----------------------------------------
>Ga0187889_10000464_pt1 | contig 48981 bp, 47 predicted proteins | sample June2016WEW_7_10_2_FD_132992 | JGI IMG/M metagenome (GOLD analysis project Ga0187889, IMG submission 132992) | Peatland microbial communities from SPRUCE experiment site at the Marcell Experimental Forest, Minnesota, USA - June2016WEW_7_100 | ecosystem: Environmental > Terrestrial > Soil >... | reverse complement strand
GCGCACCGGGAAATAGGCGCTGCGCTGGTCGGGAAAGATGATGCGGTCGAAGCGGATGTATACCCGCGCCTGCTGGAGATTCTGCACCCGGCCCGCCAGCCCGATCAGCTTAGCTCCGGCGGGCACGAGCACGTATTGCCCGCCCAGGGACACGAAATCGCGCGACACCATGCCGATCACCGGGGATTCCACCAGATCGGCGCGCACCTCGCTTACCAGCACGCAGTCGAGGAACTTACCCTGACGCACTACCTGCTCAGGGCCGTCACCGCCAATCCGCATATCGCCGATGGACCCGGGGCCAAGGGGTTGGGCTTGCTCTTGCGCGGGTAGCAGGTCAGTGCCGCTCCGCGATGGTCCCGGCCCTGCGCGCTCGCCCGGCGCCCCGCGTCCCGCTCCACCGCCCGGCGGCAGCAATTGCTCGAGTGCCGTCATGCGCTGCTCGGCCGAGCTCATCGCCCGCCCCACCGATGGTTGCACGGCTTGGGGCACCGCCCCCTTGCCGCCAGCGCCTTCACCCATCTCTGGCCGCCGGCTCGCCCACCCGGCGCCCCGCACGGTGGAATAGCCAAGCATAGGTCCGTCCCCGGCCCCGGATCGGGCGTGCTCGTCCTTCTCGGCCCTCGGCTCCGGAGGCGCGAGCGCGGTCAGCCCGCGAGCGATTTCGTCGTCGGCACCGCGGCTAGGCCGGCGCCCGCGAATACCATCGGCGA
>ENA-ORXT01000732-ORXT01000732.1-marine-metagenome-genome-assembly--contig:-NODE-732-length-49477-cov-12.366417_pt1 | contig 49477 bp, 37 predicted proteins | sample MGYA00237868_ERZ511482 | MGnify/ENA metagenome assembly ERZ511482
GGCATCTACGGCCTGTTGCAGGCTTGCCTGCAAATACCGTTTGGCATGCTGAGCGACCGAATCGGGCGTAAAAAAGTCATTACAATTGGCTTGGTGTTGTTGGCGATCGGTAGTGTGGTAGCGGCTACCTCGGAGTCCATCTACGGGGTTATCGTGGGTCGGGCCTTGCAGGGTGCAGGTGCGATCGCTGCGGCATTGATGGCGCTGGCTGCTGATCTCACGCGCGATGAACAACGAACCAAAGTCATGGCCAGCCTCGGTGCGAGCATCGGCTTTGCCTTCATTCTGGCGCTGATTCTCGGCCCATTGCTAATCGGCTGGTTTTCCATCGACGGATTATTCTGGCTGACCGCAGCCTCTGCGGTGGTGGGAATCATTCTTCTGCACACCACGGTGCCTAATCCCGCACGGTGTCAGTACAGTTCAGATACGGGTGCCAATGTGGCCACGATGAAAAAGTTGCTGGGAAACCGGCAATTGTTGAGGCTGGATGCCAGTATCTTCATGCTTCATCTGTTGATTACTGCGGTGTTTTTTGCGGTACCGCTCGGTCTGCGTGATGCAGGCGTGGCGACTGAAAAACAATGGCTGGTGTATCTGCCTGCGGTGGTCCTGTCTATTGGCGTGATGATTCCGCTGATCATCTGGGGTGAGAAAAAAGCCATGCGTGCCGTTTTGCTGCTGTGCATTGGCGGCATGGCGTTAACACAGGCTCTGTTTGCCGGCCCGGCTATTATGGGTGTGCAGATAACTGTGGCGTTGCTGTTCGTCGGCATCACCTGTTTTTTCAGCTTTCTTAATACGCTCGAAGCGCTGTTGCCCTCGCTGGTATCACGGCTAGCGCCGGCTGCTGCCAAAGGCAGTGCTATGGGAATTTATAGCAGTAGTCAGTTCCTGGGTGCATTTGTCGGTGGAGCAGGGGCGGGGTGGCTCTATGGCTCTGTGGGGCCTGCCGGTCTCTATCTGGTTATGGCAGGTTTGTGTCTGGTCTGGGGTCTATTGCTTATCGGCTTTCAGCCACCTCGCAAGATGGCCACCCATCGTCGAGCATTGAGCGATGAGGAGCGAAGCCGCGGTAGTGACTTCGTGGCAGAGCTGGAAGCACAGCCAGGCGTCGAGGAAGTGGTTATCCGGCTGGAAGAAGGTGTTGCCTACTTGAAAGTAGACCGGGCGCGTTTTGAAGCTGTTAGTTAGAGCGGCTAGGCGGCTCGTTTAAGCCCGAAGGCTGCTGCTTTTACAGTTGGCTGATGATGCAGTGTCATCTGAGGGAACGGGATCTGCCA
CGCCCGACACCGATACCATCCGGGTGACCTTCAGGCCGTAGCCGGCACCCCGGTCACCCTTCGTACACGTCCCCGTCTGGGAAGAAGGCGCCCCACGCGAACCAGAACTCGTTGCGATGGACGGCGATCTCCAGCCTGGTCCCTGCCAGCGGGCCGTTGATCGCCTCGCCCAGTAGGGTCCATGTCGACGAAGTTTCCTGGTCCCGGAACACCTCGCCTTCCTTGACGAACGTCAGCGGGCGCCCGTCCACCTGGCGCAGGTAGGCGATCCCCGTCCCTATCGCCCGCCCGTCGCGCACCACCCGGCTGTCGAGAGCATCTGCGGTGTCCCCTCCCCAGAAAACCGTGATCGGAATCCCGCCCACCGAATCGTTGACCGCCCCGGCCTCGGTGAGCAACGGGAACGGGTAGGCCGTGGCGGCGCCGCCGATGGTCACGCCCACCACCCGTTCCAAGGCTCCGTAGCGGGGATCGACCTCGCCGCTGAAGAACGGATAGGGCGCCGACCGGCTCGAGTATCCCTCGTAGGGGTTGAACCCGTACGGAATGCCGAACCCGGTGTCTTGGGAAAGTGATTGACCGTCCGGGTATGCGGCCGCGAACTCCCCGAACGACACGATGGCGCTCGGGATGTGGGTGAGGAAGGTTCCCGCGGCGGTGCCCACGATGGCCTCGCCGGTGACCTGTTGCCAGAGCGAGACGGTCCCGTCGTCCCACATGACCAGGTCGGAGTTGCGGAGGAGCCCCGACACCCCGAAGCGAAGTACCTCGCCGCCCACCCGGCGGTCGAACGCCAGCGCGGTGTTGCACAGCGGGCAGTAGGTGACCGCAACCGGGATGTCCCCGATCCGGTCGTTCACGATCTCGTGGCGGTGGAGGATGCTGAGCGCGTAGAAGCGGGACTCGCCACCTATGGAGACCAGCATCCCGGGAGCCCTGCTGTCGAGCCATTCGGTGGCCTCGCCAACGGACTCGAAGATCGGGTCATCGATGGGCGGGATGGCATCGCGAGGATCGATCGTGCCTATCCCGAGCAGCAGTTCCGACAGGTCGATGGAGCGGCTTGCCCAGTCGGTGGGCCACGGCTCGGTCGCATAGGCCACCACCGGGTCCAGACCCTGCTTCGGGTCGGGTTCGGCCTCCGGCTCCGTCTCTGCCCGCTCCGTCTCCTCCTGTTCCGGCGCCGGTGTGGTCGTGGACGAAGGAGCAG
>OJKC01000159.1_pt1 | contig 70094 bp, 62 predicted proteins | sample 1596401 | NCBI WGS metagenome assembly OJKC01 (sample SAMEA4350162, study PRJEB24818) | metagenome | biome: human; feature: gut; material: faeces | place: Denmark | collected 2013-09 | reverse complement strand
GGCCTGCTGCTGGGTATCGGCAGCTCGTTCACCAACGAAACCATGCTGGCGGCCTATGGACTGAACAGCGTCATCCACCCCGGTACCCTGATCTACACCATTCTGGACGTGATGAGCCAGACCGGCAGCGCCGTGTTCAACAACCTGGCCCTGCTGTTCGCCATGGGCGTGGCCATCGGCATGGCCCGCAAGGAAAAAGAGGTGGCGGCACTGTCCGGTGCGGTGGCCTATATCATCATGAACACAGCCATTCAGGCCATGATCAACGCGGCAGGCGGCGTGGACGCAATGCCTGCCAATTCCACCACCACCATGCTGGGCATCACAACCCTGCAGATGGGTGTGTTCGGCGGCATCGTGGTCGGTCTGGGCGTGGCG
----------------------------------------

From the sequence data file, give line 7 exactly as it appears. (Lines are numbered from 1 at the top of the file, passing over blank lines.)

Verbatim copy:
GGCCTGCTGCTGGGTATCGGCAGCTCGTTCACCAACGAAACCATGCTGGCGGCCTATGGACTGAACAGCGTCATCCACCCCGGTACCCTGATCTACACCATTCTGGACGTGATGAGCCAGACCGGCAGCGCCGTGTTCAACAACCTGGCCCTGCTGTTCGCCATGGGCGTGGCCATCGGCATGGCCCGCAAGGAAAAAGAGGTGGCGGCACTGTCCGGTGCGGTGGCCTATATCATCATGAACACAGCCATTCAGGCCATGATCAACGCGGCAGGCGGCGTGGACGCAATGCCTGCCAATTCCACCACCACCATGCTGGGCATCACAACCCTGCAGATGGGTGTGTTCGGCGGCATCGTGGTCGGTCTGGGCGTGGCG